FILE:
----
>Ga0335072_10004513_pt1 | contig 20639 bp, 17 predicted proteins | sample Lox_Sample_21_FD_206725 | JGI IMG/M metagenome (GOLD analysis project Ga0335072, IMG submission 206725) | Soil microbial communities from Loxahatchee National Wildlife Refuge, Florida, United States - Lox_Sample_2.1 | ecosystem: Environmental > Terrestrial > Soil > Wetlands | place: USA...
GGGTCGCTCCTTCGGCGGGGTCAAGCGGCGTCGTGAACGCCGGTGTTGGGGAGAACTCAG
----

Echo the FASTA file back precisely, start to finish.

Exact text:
>Ga0335072_10004513_pt1 | contig 20639 bp, 17 predicted proteins | sample Lox_Sample_21_FD_206725 | JGI IMG/M metagenome (GOLD analysis project Ga0335072, IMG submission 206725) | Soil microbial communities from Loxahatchee National Wildlife Refuge, Florida, United States - Lox_Sample_2.1 | ecosystem: Environmental > Terrestrial > Soil > Wetlands | place: USA...
GGGTCGCTCCTTCGGCGGGGTCAAGCGGCGTCGTGAACGCCGGTGTTGGGGAGAACTCAG